Since moving to Florida (many years ago now), I have not returned to New York City. So when my dear friend Kris Waldherr invited me to come up and see her digs in Brooklyn, I couldn’t resist (and besides, she’s been here several times ... it's my turn to do the visiting). From what I hear, Brooklyn is laid back compared to Manhattan, but it is still a big deal for a little ol’ studio hermit like me! And it’s shaking my country mouse complacency into city mouse vivacity. But instead of an ending like the Aesop’s fable, I know I will feel wistful when I return home. Kris, city sister, loves living in Brooklyn and I love living in Florida, but I do think seeing and appreciating each other’s chosen lifestyles serves to remind us how interesting and varied people’s lives can be. She comes down here to relax in the Florida sun and I’m going up there to experience the artistic energy that is indicative of New York City (and to see my pal, of course). I think I can manage to balance my internal city mouse with my external country mouse and feel fortunate that I can experience both.

~ Lisa

———————————————————

 
City Mouse, Country Mouse (Two of Wands) - by Lisa Hunt
click for
larger version
 

August 22 , 2008  —  Yeay!

I just stumbled on a plethora of sketches I did for the Fairy Tale Tarot. I didn't realize that I had filled up a total of four sketchbooks during the course of this project! I am happy to let you know that many of those sketches will wind up here on the gallery page. Lisa in the raw from start to finish: doodles, paintings and everything in between. I'm so excited to be able to share my process with you.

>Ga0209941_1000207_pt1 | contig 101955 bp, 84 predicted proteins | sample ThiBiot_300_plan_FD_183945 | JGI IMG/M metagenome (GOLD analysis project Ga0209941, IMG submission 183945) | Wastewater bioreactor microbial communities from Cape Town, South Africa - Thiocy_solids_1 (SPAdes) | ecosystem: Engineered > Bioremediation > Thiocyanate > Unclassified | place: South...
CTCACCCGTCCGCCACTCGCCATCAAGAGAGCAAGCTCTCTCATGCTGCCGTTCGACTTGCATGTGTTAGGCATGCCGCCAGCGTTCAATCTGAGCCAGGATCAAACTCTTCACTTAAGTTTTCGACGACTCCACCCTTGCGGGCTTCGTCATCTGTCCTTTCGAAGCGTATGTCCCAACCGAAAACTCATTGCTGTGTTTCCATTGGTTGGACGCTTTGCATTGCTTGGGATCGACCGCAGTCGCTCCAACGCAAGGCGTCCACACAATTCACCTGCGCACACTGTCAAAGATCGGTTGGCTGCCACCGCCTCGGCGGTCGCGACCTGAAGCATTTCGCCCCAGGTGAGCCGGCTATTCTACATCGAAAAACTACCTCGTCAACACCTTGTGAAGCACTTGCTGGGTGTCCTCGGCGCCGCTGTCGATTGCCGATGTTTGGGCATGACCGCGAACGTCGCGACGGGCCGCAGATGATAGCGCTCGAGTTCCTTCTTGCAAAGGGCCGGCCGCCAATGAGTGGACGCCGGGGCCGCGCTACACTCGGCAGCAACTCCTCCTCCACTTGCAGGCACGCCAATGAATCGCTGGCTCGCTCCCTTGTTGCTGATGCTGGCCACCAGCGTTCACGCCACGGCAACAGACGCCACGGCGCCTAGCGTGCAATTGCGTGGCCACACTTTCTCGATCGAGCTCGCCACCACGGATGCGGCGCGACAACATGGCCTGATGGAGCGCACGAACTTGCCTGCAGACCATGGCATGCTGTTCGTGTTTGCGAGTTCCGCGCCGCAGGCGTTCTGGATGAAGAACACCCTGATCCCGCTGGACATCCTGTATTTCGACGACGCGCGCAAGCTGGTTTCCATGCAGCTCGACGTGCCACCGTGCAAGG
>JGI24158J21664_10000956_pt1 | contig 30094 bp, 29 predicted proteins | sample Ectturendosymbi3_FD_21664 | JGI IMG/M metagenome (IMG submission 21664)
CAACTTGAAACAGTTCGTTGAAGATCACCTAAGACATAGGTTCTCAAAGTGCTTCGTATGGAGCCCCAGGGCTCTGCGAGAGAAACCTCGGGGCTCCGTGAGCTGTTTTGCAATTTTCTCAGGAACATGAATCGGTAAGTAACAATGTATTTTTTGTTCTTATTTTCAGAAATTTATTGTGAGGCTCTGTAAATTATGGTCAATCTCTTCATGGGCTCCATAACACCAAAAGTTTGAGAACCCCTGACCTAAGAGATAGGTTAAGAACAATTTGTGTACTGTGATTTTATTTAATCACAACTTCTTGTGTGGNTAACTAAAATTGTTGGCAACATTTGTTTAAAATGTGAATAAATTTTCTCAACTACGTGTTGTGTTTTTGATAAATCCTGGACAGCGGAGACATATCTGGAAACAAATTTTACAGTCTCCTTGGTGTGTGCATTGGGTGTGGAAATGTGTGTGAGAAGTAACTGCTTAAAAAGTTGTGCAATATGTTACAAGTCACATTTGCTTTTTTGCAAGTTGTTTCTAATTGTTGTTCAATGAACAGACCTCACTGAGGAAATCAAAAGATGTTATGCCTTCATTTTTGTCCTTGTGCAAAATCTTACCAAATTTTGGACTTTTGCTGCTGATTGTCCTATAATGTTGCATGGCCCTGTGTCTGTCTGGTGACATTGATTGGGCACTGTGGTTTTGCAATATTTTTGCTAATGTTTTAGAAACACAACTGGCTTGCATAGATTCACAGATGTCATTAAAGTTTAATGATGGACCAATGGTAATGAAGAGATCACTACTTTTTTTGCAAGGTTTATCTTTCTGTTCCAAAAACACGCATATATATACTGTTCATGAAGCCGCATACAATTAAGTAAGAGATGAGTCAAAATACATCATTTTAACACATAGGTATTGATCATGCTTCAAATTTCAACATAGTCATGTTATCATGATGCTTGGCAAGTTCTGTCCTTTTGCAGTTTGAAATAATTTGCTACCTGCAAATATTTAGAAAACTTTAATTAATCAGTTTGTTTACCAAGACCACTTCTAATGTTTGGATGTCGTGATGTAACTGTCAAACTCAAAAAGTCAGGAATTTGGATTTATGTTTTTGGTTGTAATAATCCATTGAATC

~ Lisa

———————————————————

 
Gallery Link - Lisa Hunt Fairy Tale Tarot
 

August 20 , 2008  —  The Fisherman and his Wife: a case of unmitigated greed

The Fisherman and his Wife story has always made me cringe. I remember reading it as a little girl, all the while mentally imploring the “wife” to quit while she was ahead and enjoy the bountiful gifts that she had already received. But much to my dismay, her insatiable greed drove the enchanted fish to retract all that he had bestowed on the couple—and instead of residing contently in a castle the Fisherman and his wife end up back in a shack. I kept pondering the futility of it all--this constant desire for more and more without truly and deeply appreciating and enjoying what is –a theme that has endured the test of time and continues to plague some discontented souls today. Greed has led to many downfalls and (sadly) most likely always will.